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Optical Control of Hierarchical Graphene Systems in Ultraviolet to Mid-infrared Region through Varying Surface Profiles and Nanoparticle Coatings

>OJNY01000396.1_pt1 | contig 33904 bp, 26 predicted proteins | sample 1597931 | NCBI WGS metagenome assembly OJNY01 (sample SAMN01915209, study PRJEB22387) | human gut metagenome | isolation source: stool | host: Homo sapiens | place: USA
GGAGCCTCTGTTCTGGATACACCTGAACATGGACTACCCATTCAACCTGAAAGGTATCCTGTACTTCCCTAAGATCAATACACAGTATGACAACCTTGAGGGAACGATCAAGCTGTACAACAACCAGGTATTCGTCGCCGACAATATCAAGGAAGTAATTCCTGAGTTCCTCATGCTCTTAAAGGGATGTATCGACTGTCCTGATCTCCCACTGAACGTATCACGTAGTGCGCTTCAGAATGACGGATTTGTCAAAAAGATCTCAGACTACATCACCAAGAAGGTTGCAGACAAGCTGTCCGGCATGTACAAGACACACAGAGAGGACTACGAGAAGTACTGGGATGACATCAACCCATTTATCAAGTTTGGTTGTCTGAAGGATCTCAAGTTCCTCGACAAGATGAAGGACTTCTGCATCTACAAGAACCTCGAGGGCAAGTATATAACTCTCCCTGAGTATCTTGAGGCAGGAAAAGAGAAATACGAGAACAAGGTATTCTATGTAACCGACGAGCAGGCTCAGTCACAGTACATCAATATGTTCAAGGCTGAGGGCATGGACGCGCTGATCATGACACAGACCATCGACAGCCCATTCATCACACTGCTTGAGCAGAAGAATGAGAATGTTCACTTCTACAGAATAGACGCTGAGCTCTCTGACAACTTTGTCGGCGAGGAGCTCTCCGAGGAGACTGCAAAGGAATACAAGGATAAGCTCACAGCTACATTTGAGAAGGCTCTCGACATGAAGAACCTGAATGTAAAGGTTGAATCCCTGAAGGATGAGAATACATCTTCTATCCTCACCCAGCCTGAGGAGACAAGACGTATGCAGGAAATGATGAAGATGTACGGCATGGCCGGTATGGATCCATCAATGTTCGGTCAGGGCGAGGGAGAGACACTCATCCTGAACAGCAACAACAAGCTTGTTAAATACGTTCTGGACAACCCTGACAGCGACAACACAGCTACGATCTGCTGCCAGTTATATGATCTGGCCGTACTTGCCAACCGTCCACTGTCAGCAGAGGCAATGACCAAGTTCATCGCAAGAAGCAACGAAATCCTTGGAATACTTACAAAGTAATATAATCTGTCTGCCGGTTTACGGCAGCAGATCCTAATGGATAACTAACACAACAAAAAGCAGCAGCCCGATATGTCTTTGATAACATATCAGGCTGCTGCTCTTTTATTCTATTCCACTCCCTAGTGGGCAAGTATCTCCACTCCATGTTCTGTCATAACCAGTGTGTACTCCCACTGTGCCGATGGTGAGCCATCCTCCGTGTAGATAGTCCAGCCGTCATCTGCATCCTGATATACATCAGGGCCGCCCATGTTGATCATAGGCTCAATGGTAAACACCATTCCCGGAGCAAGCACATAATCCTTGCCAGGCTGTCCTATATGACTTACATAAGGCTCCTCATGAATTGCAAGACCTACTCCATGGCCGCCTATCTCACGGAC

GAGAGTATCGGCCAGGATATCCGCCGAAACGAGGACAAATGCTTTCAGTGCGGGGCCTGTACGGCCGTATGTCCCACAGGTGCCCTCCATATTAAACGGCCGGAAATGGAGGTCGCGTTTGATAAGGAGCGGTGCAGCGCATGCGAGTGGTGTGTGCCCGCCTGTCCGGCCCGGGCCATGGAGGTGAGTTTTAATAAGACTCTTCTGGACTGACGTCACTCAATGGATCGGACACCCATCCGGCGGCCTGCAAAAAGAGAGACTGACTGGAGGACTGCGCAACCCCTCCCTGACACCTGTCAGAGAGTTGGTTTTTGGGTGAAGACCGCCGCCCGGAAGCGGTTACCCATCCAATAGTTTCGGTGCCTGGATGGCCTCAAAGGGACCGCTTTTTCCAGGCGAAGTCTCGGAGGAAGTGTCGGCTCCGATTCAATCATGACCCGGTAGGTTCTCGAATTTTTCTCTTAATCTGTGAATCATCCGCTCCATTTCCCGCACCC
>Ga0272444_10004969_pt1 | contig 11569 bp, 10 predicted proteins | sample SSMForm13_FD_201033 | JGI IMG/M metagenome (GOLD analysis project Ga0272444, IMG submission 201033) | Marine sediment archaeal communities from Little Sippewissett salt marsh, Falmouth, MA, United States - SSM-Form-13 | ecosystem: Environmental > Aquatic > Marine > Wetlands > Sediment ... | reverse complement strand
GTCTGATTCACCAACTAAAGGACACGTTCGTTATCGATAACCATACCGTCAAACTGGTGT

Fundamental understanding of crumpled graphene and its optical properties are currently lacking. This paper addresses the gap in current literature by characterizing two hierarchical graphene systems: biaxially-strained randomly crumpled graphene (BRCG) and gold particle coated periodically crumpled graphene (GP-coated PCG), through rigorous coupled-wave analysis (RCWA) and finite-difference time-domain (FDTD) computations. In BRCG, the structure is primarily characterized by its correlation length (ξ) and root-mean-square amplitude (α), which are taken as the average value over the entire simulation space, as well as the film thickness (δ). In GP-coated PCG, the periodic crumple structure is characterized by its amplitude (A) and pitch (P) as well as the radius (r) and separation (λ) of gold particles. The results show by decreasing the ξ of BRCG from 1.5 to 0.25 μm, the spectral average absorbance in the ultraviolet to near-infrared (0.2–2 μm) region increased from 0.44 to 0.75 while reflectivity was lowered from 0.52 to 0.19. Increasing α from 0.25 and 1.5 μm, the spectral average absorbance increased from 0.38 and 0.75 while reflectivity was lowered from 0.59 to 0.19. The rise in absorbance observed with decreasing ξ and increasing α is attributed to the resulting geometrically induced enhancement in internal ix scattering between and within adjacent crumples. The simultaneous reduction in reflectivity is due to the amplification of interference effects and the lowering of specular reflection as surface roughness is increased. By decreasing δ from 3.5 to 0.35 nm, average absorbance was lowered from 0.45 to 0.31 due to a shorter optical length which diminishes internal scattering. Average reflectivity also increased from 0.51 to 0.66 and is driven by the reduction in absorbance. In GP coated PCG, decreasing the P from 1 to 0.14 μm led to an increase in average solar absorbance (Asolar) in the UV-NIR (0.05–1 μm) region from near-zero to 0.14 due to the associated enhancement in electric field confinement and plasmonic resonance. Concurrently, the average solar transmittance (Tsolar) in the same region decreased from 0.74 to 0.55 due to the reduced exposure of underlying transmissive graphene while the average solar reflectivity (Rsolar) is marginally improved from near-zero to 0.05 due to the diminished separation between reflective gold particles. The same mechanisms are applied to explain the changes in optical properties with varying A. Decreasing A from 0.2 to 0.025 μm. Asolar increased from 0.07 to 0.14, Tsolar decreased from 0.67 to 0.55, and Rsolar was again marginally improved from near-zero to 0.05. In the mid infrared (MIR, 1–20 μm), all optical signals were shifted along the wavelength axis due to Bragg diffraction without notable changes in their magnitude. Enlarging r from roughly 4.2 to 67 nm increased Asolar from near-zero to 0.15 due to the enhanced presence of gold particles which contribute to electric field (E-field) confinement and plasmonic resonance effects. The enlarged extinction cross-section of gold particles with increasing r also contributes to the rise in absorbance. Rsolar also increased from near-zero to 0.09 and Tsolar dropped from 0.74 to 0.49 due to the increased cross-section of gold particles and decreased exposure of underlying graphene, respectively. Changing λ from 0.2 to 0.05 μm, Asolar increased from 0.01 to 0.06 due to the enhancement in E-field confinement enabled by the closer proximity of gold particles. This was x accompanied by a reduction in Tsolar from 0.73 to 0.67 and a marginal improvement in Rsolar from near-zero to 0.01, attributed to the same mechanism discussed above. Marginal changes with varying particle radius and separation were observed in the MIR. Thermal analysis further demonstrates enhanced radiative heating and cooling through precisely controlling the structures’ solar absorptivity and infrared emissivity. This paper presents two approaches to creating hierarchical graphene systems through varying either the surface geometry of BRCG or nanoparticle dimensions of GP-coated PCG, and subsequently tune their optical properties from the UV-NIR to MIR region to enable more effective thermal radiation control.

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